Governor Cuomo tried to hide the real reason the former MTA chairman Joseph Lhota quit last November. The real reason was the state’s ethics watchdog determined he couldn’t do his job and avoid conflicts of interest with his work outside the MTA. (amNY)

A definitive guide to the city’s dine-in movie theaters. (Eater)

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The Briefly for May 22, 2019 – The “A Carmel Frappuccino with Two Pumps of Pesticide Please” Edition

New York state closes in on the president, Fleet Week starts, a beloved ice cream shop is getting pushed out, where to eat outside, and more in today’s daily NYC news digest

Every subway stop’s median rent mapped. (/r/NYC)

Beyond The Streets” is bringing the work of 150 street artists to Williamsburg this summer. (Time Out)

Turns out Starbucks might have been using an industrial pesticide in an attempt to hide its unsanitary convictions. Which Starbucks? According to a new class-action lawsuit, it’s all of them in the city. (Gothamist)

The sky is falling, but this time it’s not the ceiling on the subways. A tourist is in critical, but stable, condition after a branch from a sickly tree in Washington Square Park fell on her. (Gothamist)

Stop me if you’ve heard this story before. A minority-owned, beloved and long-standing shop in a rapidly gentrifying neighborhood is being forced to close. Scoops in Prospect-Lefferts Gardens is in the process of being evicted by its landlord after being in the neighborhood since 1984. (Bklyner)

Where to eat near the Javits Center (if you must). (Eater)

Naked Shakespeare in Prospect Park, just like the Bard intended it to be performed. (Time Out)

You’d think that after paying $53,000 a year to attend NYU you’d be able to easily get tickets to graduation. You’d be wrong. Tickets are going on the secondary market for hundreds of dollars. (Gothamist)

The Brooklyn Botanical Gardens is giving you an opportunity to listen to plants without having to drop acid. (Brooklyn Daily Eagle)

The absolute worst time to leave for Memorial Day weekend will be between 4:45 and 6:45pm on Thursday, but delays will start today. (Curbed)

Your 2019 guide to city beaches. (Gothamist)

The goats who will landscape Riverside Park started their summer jobs and the photos are delightful. (Untapped Cities)

Today starts Fleet Week. Here’s what you need to know. (Patch)

The Port Authority wants your input to improve the Bus Terminal. No, you can’t say “burn it down.” (Curbed)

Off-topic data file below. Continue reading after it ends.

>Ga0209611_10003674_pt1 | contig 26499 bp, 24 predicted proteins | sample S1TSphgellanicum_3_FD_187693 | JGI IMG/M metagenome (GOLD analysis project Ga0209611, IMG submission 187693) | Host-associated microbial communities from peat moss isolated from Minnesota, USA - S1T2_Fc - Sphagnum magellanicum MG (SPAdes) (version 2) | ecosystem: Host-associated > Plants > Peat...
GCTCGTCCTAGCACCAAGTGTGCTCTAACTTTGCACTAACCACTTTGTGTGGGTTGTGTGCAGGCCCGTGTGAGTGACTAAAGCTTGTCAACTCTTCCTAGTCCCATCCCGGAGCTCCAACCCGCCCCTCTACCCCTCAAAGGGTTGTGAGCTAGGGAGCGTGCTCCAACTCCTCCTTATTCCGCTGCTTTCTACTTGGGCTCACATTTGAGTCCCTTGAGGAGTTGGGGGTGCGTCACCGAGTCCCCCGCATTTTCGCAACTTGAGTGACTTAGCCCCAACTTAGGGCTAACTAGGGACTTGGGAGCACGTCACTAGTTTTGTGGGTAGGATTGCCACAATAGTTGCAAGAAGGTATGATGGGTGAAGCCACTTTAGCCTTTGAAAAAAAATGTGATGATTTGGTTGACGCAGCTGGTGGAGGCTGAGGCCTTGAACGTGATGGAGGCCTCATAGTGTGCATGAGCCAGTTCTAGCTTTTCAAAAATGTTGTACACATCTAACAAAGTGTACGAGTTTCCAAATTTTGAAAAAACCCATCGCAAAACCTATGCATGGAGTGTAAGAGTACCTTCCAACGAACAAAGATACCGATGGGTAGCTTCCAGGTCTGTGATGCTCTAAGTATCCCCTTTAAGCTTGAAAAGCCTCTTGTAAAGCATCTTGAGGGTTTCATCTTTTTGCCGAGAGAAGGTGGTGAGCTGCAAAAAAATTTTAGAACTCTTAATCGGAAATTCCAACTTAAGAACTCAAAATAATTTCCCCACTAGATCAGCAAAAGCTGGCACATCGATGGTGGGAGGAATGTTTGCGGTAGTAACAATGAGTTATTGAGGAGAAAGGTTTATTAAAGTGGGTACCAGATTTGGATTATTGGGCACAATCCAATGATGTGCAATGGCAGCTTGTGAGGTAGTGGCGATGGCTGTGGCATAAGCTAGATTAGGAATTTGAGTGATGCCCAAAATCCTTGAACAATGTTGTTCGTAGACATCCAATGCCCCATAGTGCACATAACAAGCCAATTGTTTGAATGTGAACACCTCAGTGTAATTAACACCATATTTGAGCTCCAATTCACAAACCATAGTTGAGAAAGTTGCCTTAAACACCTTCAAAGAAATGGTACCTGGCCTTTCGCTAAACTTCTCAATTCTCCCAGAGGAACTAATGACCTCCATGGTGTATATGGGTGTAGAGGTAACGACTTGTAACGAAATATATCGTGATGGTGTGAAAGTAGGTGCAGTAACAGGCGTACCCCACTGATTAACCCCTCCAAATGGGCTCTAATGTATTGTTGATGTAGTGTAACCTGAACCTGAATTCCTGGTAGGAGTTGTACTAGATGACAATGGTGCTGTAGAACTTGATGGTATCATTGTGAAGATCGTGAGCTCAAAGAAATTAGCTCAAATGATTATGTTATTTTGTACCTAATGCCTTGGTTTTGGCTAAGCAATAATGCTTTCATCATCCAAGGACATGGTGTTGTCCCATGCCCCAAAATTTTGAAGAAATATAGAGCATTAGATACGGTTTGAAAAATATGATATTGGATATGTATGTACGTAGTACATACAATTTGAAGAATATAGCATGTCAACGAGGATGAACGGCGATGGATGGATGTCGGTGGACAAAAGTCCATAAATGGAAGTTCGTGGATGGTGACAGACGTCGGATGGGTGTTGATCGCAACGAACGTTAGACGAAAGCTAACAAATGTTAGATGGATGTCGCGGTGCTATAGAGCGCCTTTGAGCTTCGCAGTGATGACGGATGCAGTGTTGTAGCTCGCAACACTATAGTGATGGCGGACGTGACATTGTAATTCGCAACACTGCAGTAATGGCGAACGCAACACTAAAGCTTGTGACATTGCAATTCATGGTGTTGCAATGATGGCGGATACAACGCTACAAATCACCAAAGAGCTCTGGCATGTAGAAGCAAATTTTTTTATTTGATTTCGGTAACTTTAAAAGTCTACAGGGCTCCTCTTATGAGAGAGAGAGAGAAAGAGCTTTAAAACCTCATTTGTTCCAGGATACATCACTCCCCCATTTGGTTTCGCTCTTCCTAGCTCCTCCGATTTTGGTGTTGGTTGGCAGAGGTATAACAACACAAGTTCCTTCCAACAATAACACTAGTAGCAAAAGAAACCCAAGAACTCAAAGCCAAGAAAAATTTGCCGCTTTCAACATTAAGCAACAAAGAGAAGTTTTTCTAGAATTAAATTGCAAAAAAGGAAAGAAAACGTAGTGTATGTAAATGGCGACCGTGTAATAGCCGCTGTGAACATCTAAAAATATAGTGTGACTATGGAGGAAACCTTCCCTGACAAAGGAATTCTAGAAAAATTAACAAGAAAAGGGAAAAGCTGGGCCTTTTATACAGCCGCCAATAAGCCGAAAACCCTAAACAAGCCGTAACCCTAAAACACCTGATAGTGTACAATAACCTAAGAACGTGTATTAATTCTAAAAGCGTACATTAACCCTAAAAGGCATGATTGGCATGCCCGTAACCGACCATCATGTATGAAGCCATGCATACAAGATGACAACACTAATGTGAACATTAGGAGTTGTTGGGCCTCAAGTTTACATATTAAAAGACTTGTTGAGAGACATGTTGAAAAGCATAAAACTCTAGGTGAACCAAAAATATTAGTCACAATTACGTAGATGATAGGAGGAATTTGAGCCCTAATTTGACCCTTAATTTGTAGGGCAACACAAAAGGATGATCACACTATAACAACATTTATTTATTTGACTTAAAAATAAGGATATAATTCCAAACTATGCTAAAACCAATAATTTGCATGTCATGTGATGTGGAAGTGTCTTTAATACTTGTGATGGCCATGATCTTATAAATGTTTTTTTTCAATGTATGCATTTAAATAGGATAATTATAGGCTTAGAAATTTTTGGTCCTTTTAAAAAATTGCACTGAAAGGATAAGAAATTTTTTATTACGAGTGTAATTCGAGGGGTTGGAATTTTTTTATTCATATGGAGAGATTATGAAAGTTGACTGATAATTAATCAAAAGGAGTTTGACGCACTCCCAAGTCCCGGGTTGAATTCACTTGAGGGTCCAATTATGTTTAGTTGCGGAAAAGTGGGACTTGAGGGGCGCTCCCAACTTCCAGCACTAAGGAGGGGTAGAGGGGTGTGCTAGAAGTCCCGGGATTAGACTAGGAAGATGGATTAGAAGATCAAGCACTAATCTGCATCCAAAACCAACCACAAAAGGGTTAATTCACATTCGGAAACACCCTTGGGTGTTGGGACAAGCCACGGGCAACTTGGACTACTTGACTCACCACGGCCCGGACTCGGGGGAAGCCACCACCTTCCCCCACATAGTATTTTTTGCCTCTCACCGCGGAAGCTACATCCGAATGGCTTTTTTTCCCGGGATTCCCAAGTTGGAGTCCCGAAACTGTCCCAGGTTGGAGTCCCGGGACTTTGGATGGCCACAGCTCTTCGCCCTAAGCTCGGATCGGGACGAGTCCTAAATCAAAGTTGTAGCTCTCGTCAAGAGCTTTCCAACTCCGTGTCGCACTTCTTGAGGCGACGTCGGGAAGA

Ska is dead. The proof. “I love ska.” -Mayor de Blasio. (BrooklynVegan)

You have a few days to say farewell to the city’s only California Pizza Kitchen before it closes on Friday. (Eater)

There are more people in Manhattan than North and South Dakota, combined! (Viewing NYC)

David Byrne is trying to rally the mayor to restore a $59 million funding cut for cultural programs in this year’s budget. (Patch)

A great white shark continues to prowl near the city’s waters, but you can safely swim in the Long Island Sound. (NY Times)

The Daniel Pantaleo trial over the death of Eric Garner continues with multiple delays. After three hours this week, the case is taking a two-week hiatus. (Gothamist)

New York state is closing in on President Trump. A new bill will allow state prosecutors to pursue anyone granted a presidential pardon and the next up is a bill that will allow the state to release the president’s state tax returns to Congress. (NY Times)

As sea levels continue to rise, the city’s largest threat is literally all around us. (New York City News Service)

Don’t pull the emergency brakes on the subway if you’re not at a station. (NY Times)

City Council Member Helen Rosenthal is planning to introduce legislation that would create an Office on Sexual Harassment Prevention inside the mayor’s office. There was a 1993 executive order from Mayor Dinkins, but it was never put into effect. (Gotham Gazette)

77 places to eat outside. (The Infatuation)

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The Briefly for May 20, 2019 – The “Casting Literal and Figurative Shade” Edition

A legendary pizza place is temporarily closed, Scott Stringer is making his mayoral candidacy clear, the NYPL’s secrets, and more in today’s daily NYC news digest.

This week’s planned late-night subway disruptions are along the 3, 6, A, D and E lines, but double check before you go anywhere after 10pm. (Subway Weekender)

The BQE Rehab panel is asking for feedback. If you want to provide your feedback, there’s a phone number and a form for the kind of constructive, polite feedback New Yorkers are known for. (BQE Panel)